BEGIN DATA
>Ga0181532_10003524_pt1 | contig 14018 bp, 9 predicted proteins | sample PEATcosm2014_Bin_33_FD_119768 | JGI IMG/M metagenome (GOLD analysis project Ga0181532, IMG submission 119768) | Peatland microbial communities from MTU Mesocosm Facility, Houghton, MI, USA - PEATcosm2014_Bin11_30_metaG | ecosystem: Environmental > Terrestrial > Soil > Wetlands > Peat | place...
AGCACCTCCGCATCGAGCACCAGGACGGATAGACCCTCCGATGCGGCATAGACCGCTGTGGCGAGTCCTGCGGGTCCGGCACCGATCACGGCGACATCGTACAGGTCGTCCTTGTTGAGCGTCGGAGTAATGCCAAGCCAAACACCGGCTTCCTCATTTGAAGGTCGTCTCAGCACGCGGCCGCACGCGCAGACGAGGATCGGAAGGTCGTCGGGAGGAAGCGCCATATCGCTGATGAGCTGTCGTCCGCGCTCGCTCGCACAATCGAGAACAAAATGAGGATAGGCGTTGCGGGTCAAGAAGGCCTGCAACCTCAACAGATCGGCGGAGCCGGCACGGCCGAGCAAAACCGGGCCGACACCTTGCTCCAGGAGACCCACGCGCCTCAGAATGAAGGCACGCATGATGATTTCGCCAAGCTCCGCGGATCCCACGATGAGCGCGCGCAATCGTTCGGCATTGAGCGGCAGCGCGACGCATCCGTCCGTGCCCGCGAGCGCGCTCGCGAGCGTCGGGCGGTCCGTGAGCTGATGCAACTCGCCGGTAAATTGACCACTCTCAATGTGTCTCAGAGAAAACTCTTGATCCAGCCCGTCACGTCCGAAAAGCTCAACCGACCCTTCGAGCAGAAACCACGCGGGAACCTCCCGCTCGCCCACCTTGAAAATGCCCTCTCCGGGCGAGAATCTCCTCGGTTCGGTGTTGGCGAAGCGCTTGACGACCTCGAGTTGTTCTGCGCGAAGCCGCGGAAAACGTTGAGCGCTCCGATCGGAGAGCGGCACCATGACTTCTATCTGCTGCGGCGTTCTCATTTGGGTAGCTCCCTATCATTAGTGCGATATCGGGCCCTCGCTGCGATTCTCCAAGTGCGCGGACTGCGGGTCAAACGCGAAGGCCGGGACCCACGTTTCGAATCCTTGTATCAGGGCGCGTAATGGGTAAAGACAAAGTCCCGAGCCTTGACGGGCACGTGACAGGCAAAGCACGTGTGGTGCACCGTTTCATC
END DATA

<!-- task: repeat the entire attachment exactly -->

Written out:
>Ga0181532_10003524_pt1 | contig 14018 bp, 9 predicted proteins | sample PEATcosm2014_Bin_33_FD_119768 | JGI IMG/M metagenome (GOLD analysis project Ga0181532, IMG submission 119768) | Peatland microbial communities from MTU Mesocosm Facility, Houghton, MI, USA - PEATcosm2014_Bin11_30_metaG | ecosystem: Environmental > Terrestrial > Soil > Wetlands > Peat | place...
AGCACCTCCGCATCGAGCACCAGGACGGATAGACCCTCCGATGCGGCATAGACCGCTGTGGCGAGTCCTGCGGGTCCGGCACCGATCACGGCGACATCGTACAGGTCGTCCTTGTTGAGCGTCGGAGTAATGCCAAGCCAAACACCGGCTTCCTCATTTGAAGGTCGTCTCAGCACGCGGCCGCACGCGCAGACGAGGATCGGAAGGTCGTCGGGAGGAAGCGCCATATCGCTGATGAGCTGTCGTCCGCGCTCGCTCGCACAATCGAGAACAAAATGAGGATAGGCGTTGCGGGTCAAGAAGGCCTGCAACCTCAACAGATCGGCGGAGCCGGCACGGCCGAGCAAAACCGGGCCGACACCTTGCTCCAGGAGACCCACGCGCCTCAGAATGAAGGCACGCATGATGATTTCGCCAAGCTCCGCGGATCCCACGATGAGCGCGCGCAATCGTTCGGCATTGAGCGGCAGCGCGACGCATCCGTCCGTGCCCGCGAGCGCGCTCGCGAGCGTCGGGCGGTCCGTGAGCTGATGCAACTCGCCGGTAAATTGACCACTCTCAATGTGTCTCAGAGAAAACTCTTGATCCAGCCCGTCACGTCCGAAAAGCTCAACCGACCCTTCGAGCAGAAACCACGCGGGAACCTCCCGCTCGCCCACCTTGAAAATGCCCTCTCCGGGCGAGAATCTCCTCGGTTCGGTGTTGGCGAAGCGCTTGACGACCTCGAGTTGTTCTGCGCGAAGCCGCGGAAAACGTTGAGCGCTCCGATCGGAGAGCGGCACCATGACTTCTATCTGCTGCGGCGTTCTCATTTGGGTAGCTCCCTATCATTAGTGCGATATCGGGCCCTCGCTGCGATTCTCCAAGTGCGCGGACTGCGGGTCAAACGCGAAGGCCGGGACCCACGTTTCGAATCCTTGTATCAGGGCGCGTAATGGGTAAAGACAAAGTCCCGAGCCTTGACGGGCACGTGACAGGCAAAGCACGTGTGGTGCACCGTTTCATC